More Encyclopedia

The Catholic Encyclopedia is the most comprehensive resource on Catholic teaching, history, and information ever gathered in all of human history. This easy-to-search online version was originally printed between 1907 and 1912 in fifteen hard copy volumes.

Catholic Encyclopedia

Designed to present its readers with the full body of Catholic teaching, the Encyclopedia contains not only precise statements of what the Church has defined, but also an impartial record of different views of acknowledged authority on all disputed questions, national, political or factional. In the determination of the truth the most recent and acknowledged scientific methods are employed, and the results of the latest research in theology, philosophy, history, apologetics, archaeology, and other sciences are given careful consideration.

No one who is interested in human history, past and present, can ignore the Catholic Church, either as an institution which has been the central figure in the civilized world for nearly two thousand years, decisively affecting its destinies, religious, literary, scientific, social and political, or as an existing power whose influence and activity extend to every part of the globe. In the past century the Church has grown both extensively and intensively among English-speaking peoples. Their living interests demand that they should have the means of informing themselves about this vast institution, which, whether they are Catholics or not, affects their fortunes and their destiny.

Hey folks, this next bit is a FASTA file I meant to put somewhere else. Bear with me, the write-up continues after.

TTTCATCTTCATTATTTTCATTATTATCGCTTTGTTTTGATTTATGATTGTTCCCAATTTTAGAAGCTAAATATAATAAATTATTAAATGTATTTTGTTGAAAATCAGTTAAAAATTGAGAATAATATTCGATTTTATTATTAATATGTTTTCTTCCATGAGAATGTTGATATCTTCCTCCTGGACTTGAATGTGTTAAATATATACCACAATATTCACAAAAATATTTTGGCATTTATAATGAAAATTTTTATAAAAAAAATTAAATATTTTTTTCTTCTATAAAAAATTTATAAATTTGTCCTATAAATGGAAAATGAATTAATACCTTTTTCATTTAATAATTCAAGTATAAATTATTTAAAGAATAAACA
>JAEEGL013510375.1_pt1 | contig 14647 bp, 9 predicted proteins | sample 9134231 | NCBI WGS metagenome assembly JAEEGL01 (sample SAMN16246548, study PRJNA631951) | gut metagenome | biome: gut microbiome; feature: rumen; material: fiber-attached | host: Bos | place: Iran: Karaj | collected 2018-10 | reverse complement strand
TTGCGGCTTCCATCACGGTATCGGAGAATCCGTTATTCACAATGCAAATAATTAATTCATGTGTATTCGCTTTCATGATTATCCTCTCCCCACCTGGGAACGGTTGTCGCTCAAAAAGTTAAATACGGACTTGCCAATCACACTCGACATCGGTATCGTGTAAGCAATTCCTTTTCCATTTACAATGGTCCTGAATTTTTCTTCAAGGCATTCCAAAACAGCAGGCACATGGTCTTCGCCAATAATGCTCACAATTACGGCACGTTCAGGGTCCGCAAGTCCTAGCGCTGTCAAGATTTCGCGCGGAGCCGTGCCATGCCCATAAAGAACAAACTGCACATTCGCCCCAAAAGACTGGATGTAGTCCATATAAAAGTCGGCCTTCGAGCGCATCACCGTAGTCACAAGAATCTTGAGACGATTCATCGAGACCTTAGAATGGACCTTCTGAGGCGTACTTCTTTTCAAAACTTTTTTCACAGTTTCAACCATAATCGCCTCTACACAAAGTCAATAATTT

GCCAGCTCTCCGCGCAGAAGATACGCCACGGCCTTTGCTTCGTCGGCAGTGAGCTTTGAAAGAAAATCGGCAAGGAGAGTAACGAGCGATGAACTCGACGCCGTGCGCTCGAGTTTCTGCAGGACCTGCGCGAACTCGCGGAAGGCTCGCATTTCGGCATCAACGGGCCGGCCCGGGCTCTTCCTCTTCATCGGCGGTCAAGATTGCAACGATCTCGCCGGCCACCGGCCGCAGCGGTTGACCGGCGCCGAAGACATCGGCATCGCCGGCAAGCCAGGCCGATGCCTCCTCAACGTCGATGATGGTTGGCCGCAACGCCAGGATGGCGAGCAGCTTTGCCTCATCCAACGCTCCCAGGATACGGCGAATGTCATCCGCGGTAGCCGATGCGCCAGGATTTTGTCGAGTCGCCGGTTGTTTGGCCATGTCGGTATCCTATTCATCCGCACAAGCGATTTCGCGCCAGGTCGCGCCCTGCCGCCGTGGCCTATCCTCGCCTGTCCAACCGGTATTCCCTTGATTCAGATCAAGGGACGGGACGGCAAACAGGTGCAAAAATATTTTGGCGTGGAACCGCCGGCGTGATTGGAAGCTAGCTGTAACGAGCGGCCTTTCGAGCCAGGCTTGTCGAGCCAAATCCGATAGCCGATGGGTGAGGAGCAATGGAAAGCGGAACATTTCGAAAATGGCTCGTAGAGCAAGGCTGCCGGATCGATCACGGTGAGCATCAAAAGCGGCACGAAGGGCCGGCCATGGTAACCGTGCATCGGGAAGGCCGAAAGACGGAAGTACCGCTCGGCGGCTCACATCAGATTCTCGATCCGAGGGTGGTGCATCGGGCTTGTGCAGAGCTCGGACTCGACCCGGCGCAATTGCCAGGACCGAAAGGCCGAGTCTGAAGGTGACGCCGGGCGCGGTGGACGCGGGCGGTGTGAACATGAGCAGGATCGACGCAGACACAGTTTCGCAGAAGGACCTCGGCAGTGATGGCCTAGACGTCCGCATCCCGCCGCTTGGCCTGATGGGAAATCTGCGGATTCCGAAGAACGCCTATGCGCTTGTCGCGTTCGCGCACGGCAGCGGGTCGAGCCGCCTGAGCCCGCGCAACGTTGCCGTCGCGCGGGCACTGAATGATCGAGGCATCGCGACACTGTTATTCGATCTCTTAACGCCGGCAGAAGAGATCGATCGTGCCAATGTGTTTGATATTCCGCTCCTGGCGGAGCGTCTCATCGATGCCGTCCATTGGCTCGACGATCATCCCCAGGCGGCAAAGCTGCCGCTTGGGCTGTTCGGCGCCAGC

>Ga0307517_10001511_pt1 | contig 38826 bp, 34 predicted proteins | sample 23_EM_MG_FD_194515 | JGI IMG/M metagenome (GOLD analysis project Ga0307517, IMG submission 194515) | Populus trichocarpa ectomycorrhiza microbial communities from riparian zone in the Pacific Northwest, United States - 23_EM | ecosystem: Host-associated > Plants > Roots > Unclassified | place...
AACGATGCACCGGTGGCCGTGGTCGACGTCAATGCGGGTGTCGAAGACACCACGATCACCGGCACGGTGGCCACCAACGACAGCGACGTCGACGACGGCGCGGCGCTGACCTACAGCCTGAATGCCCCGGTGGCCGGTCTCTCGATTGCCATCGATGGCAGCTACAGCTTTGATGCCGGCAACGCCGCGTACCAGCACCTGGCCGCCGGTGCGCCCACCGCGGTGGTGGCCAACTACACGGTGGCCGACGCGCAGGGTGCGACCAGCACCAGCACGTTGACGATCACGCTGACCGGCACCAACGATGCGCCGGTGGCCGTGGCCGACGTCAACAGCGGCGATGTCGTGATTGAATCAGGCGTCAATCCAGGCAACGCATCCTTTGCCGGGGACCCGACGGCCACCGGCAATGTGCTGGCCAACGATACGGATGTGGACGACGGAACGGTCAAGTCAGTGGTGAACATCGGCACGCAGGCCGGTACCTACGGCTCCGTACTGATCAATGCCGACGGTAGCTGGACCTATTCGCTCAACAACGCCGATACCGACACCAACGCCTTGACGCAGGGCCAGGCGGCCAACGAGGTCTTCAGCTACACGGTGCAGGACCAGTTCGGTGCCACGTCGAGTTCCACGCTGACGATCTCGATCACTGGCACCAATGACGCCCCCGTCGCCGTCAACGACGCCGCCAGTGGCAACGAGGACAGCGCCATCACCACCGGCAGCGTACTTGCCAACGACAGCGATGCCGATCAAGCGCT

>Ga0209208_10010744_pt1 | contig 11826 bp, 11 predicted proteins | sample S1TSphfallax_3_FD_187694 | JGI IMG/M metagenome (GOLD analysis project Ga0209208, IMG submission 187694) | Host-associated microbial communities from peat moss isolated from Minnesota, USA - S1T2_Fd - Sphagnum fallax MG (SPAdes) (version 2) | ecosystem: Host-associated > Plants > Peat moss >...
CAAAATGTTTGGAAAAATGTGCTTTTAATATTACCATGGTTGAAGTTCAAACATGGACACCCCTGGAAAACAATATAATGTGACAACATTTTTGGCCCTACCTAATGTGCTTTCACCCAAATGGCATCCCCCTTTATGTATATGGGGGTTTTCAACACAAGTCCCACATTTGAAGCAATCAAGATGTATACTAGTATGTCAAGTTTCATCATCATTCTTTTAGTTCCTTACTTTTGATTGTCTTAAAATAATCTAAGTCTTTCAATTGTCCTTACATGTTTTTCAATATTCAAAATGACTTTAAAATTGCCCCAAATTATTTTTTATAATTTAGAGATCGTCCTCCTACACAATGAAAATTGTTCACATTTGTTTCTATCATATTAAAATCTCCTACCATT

Copyright © Catholic Encyclopedia. Robert Appleton Company New York, NY. Volume 1: 1907; Volume 2: 1907; Volume 3: 1908; Volume 4: 1908; Volume 5: 1909; Volume 6: 1909; Volume 7: 1910; Volume 8: 1910; Volume 9: 1910; Volume 10: 1911; Volume 11: - 1911; Volume 12: - 1911; Volume 13: - 1912; Volume 14: 1912; Volume 15: 1912

Catholic Online Catholic Encyclopedia Digital version Compiled and Copyright © Catholic Online


Newsletter Sign Up icon

Stay up to date with the latest news, information, and special offers

Subscribe to Catholic OnlineYouTube Channel

Daily Readings

Reading 1, Ephesians 6:10-20
10 Finally, grow strong in the Lord, with the strength of his ... Read More

Psalm, Psalms 144:1, 2, 9-10
1 [Of David] Blessed be Yahweh, my rock, who trains my hands for war and ... Read More

Gospel, Luke 13:31-35
31 Just at this time some Pharisees came up. 'Go away,' they said. 'Leave ... Read More

Saint of the Day

Saint of the Day for October 27th, 2016 Image

St. Frumentius
October 27: Called "Abuna" or "the fa¬≠ther' of Ethiopia, ... Read More